A Novel Sulindac Derivative that Potently Suppresses Colon Tumor Cell Growth by Inhibiting cGMP Phosphodiesterase and -Catenin Transcriptional Activity

Department of Pharmacology, The University of Alabama at Birmingham, Birmingham, AL, USA.
Cancer Prevention Research (Impact Factor: 4.44). 05/2012; 5(6):822-33. DOI: 10.1158/1940-6207.CAPR-11-0559
Source: PubMed


Nonsteroidal anti-inflammatory drugs (NSAIDs) have been widely reported to inhibit tumor growth by a COX-independent mechanism, although alternative targets have not been well defined or used to develop improved drugs for cancer chemoprevention. Here, we characterize a novel sulindac derivative referred to as sulindac benzylamine (SBA) that does not inhibit COX-1 or COX-2, yet potently inhibits the growth and induces the apoptosis of human colon tumor cells. The basis for this activity appears to involve cyclic guanosine 3',5',-monophosphate phosphodiesterase (cGMP PDE) inhibition as evident by its ability to inhibit cGMP hydrolysis in colon tumor cell lysates and purified cGMP-specific PDE5, increase intracellular cGMP levels, and activate cGMP-dependent protein kinase G at concentrations that suppress tumor cell growth. PDE5 was found to be essential for colon tumor cell growth as determined by siRNA knockdown studies, elevated in colon tumor cells as compared with normal colonocytes, and associated with the tumor selectivity of SBA. SBA activation of PKG may suppress the oncogenic activity of β-catenin as evident by its ability to reduce β-catenin nuclear levels, Tcf (T-cell factor) transcriptional activity, and survivin levels. These events preceded apoptosis induction and appear to result from a rapid elevation of intracellular cGMP levels following cGMP PDE inhibition. We conclude that PDE5 and possibly other cGMP degrading isozymes can be targeted to develop safer and more efficacious NSAID derivatives for colorectal cancer chemoprevention.

1 Follower
16 Reads
  • Source
    [Show abstract] [Hide abstract]
    ABSTRACT: By studying the co-crystal information of interactions between PDE5 and its inhibitors, forty new tetrahydro-β-carbolines based-analogues were synthesized, and tested for their PDE5 inhibition. Some compounds were as active as tadalafil in inhibiting PDE5 and of better selectivity profile particularly versus PDE11A, the nature of the terminal ring and its nitrogen substituent are the main determinants of selectivity. Ensemble docking confirmed the role of H-loop closed conformer in activity versus its occluded and open forms. Conformational studies showed the effect of bulkiness of the terminal ring N-alkyl substituent on the formation of stable enzyme ligands conformers. The difference in potencies of hydantoin and piperazinedione analogues, together with the necessity of C-5/C-6 R-absolute configuration has been revealed through molecular docking.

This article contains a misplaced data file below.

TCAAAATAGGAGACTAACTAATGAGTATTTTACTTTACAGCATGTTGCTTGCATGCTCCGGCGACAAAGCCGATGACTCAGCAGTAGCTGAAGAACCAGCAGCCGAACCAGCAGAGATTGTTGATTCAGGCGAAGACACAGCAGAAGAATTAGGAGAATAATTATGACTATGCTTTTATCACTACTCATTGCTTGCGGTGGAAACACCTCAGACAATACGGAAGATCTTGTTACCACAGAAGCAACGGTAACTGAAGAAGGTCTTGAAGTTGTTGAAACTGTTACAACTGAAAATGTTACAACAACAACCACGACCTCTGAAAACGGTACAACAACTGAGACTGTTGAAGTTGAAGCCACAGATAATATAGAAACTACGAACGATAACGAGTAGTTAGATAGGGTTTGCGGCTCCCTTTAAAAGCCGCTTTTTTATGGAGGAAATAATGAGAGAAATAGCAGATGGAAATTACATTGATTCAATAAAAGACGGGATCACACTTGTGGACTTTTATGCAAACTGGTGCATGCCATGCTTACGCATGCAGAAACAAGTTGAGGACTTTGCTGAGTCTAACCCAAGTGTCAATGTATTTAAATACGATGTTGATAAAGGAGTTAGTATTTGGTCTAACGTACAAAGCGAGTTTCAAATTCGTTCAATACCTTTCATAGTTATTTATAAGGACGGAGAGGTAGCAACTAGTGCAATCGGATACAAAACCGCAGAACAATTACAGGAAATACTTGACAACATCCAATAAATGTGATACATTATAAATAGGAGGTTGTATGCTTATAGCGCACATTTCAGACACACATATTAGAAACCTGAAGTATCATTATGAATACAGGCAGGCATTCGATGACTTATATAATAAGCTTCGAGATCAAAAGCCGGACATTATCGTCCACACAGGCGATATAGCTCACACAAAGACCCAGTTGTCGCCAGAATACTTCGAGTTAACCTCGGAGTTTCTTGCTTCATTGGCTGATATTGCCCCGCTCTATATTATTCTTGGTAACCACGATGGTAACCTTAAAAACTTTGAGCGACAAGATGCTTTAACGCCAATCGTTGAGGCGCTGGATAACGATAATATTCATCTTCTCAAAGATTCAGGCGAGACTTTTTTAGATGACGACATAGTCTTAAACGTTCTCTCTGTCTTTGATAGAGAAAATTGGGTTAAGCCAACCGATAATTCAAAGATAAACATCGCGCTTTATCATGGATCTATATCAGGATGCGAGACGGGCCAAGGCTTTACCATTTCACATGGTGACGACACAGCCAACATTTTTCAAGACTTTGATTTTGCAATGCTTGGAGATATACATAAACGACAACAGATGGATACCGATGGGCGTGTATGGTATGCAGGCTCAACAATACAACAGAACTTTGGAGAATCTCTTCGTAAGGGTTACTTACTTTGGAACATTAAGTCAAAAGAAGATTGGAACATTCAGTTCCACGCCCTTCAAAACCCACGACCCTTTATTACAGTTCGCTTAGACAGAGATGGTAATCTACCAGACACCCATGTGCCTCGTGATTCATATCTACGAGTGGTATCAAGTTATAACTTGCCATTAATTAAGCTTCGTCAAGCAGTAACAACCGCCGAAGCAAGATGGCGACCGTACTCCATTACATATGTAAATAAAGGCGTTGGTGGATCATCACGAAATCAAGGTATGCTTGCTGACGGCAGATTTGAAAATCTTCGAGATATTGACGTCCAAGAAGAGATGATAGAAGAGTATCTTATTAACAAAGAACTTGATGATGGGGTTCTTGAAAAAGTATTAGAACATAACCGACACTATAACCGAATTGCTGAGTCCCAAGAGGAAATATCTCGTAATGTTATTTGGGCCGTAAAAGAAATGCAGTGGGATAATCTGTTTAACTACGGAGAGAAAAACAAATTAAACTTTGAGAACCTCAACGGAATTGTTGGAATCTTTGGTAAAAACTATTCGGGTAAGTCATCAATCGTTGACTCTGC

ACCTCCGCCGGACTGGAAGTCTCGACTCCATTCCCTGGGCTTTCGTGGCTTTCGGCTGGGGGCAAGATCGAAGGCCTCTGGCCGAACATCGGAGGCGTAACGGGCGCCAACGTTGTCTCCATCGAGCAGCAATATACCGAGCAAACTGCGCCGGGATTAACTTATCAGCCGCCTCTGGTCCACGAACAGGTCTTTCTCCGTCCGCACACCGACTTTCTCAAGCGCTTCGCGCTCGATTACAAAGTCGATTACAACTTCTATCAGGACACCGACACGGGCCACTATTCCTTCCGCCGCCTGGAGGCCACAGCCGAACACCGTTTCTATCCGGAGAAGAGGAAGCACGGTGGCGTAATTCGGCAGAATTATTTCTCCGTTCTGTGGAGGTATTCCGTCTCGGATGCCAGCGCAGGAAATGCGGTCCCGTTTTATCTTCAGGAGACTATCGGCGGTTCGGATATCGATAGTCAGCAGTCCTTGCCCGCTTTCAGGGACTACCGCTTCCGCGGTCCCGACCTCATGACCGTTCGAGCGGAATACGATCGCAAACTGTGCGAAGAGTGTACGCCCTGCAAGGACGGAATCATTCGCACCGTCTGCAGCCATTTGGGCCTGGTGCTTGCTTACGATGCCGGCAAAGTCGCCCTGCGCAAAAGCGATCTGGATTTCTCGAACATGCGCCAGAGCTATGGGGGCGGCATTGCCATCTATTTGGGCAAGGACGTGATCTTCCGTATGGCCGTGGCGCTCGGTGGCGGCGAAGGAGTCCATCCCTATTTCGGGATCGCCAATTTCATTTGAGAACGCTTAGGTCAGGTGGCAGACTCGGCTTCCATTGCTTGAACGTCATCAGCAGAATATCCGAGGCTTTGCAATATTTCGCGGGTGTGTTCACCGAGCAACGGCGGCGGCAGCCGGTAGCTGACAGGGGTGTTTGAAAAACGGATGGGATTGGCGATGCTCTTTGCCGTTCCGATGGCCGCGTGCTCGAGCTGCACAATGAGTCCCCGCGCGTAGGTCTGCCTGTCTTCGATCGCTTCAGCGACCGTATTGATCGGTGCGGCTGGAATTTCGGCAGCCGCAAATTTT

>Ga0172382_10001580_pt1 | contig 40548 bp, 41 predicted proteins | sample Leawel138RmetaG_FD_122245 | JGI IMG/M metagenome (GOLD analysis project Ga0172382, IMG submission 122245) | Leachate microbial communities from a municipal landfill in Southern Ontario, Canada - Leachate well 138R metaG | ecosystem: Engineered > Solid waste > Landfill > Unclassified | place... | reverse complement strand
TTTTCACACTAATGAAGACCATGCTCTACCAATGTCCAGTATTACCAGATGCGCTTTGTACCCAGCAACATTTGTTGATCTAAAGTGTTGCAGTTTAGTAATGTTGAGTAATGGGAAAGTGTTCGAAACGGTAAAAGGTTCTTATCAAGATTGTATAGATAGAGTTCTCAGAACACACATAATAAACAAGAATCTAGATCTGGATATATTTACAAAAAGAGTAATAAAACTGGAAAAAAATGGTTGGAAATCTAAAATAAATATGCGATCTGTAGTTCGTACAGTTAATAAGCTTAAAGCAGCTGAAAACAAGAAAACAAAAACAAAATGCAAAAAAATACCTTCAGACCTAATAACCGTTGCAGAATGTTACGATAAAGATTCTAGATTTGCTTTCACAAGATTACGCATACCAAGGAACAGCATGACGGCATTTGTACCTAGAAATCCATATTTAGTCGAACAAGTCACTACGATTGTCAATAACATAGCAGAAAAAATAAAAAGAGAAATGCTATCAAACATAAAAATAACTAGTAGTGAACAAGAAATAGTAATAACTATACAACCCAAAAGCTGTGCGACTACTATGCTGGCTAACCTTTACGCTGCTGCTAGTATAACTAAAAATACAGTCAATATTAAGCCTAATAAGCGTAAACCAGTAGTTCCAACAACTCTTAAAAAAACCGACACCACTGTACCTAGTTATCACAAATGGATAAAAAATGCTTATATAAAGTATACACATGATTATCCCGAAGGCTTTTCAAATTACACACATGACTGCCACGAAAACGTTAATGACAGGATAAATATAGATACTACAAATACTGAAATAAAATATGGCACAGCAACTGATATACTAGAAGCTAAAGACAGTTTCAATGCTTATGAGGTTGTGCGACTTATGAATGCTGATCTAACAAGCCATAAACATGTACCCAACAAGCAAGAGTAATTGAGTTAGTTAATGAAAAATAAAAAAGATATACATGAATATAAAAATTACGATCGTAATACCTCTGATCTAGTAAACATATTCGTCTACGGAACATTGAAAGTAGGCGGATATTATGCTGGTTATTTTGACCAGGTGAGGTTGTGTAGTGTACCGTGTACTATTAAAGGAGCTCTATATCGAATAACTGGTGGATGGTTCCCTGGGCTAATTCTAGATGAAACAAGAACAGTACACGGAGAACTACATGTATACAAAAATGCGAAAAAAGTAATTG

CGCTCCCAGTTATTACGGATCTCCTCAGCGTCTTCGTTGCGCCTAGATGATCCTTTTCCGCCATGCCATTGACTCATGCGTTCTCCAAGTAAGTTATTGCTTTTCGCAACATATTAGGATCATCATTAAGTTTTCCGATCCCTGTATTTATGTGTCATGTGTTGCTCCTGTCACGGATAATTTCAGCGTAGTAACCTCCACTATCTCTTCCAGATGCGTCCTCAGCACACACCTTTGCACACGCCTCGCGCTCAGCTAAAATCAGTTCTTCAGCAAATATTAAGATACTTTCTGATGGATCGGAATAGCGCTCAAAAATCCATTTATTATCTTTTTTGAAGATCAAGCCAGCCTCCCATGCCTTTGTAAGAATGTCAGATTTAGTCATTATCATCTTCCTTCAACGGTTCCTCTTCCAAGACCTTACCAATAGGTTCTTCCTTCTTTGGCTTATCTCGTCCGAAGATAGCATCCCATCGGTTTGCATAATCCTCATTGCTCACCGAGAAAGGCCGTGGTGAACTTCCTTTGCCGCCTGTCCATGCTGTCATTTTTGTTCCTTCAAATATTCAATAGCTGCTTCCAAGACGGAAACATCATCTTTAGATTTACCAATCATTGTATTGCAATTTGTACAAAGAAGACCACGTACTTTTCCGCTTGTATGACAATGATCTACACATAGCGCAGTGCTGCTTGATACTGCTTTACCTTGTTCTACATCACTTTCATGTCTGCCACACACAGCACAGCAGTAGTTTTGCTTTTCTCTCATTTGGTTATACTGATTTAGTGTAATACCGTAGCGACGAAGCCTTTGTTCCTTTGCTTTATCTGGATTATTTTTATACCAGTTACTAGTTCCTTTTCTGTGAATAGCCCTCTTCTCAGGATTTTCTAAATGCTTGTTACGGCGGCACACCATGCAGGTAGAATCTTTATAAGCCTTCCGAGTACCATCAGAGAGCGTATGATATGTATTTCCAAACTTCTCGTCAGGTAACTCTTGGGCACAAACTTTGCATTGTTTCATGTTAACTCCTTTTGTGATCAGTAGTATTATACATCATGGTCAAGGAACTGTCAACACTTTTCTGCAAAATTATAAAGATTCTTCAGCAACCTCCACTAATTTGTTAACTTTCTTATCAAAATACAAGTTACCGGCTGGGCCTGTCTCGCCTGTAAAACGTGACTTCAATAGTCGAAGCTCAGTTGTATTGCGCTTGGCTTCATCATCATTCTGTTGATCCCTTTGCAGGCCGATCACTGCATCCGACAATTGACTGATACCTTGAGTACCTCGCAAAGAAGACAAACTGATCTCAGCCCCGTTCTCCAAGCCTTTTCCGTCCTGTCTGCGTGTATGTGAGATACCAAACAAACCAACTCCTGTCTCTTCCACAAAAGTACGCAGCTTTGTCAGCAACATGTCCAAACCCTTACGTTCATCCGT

European Journal of Medicinal Chemistry 09/2012; 57C:329-343. DOI:10.1016/j.ejmech.2012.09.029 · 3.45 Impact Factor
  • [Show abstract] [Hide abstract]
    ABSTRACT: The chemopreventive efficacy of nonsteroidal anti-inflammatory drugs (NSAIDs) for colorectal cancer has been well documented. However, long-term use of NSAIDs is precluded owing to potentially fatal toxicities associated with their mechanism of action involving cyclooxygenase (COX) inhibition. But studies have shown that their anticancer activity may be due, in part, to an off-target effect. Cyclic guanosine monophosphate (cGMP) phosphodiesterases (PDEs), which are responsible for negative regulation of cGMP signaling, are an attractive COX-independent target. cGMP signaling is aberrantly suppressed in cancer cells and its activation appears to be sufficient to inhibit tumor cell growth. Chemically modifying sulindac has produced a series of new derivatives that lack COX-inhibitory activity but have improved cGMP PDE inhibitory activity. This approach is proving to be a promising strategy for the discovery of improved agents for the prevention and/or treatment of colorectal cancer.
    Current Colorectal Cancer Reports 12/2012; 8(4):325-330. DOI:10.1007/s11888-012-0142-5
  • Source
    [Show abstract] [Hide abstract]
    ABSTRACT: Epidemiological and clinical studies suggest that non-steroidal anti-inflammatory drugs (NSAIDs), including cyclooxygenase (COX)-2 selective inhibitors, reduce the risk of developing cancer. Experimental studies in human cancer cell lines and rodent models of carcinogenesis support these observations by providing strong evidence for the antineoplastic properties of NSAIDs. The involvement of COX-2 in tumorigenesis and its overexpression in various cancer tissues suggest that inhibition of COX-2 is responsible for the chemopreventive efficacy of these agents. However, the precise mechanisms by which NSAIDs exert their antiproliferative effects are still a matter of debate. Numerous other studies have shown that NSAIDs can act through COX-independent mechanisms. This review provides a detailed description of the major COX-independent molecular targets of NSAIDs and discusses how these targets may be involved in their anticancer effects. Toxicities resulting from COX inhibition and the suppression of prostaglandin synthesis preclude the long-term use of NSAIDs for cancer chemoprevention. Furthermore, chemopreventive efficacy is incomplete and treatment often leads to the development of resistance. Identification of alternative NSAID targets and elucidation of the biochemical processes by which they inhibit tumor growth could lead to the development of safer and more efficacious drugs for cancer chemoprevention.
    Frontiers in Oncology 07/2013; 3:181. DOI:10.3389/fonc.2013.00181
Show more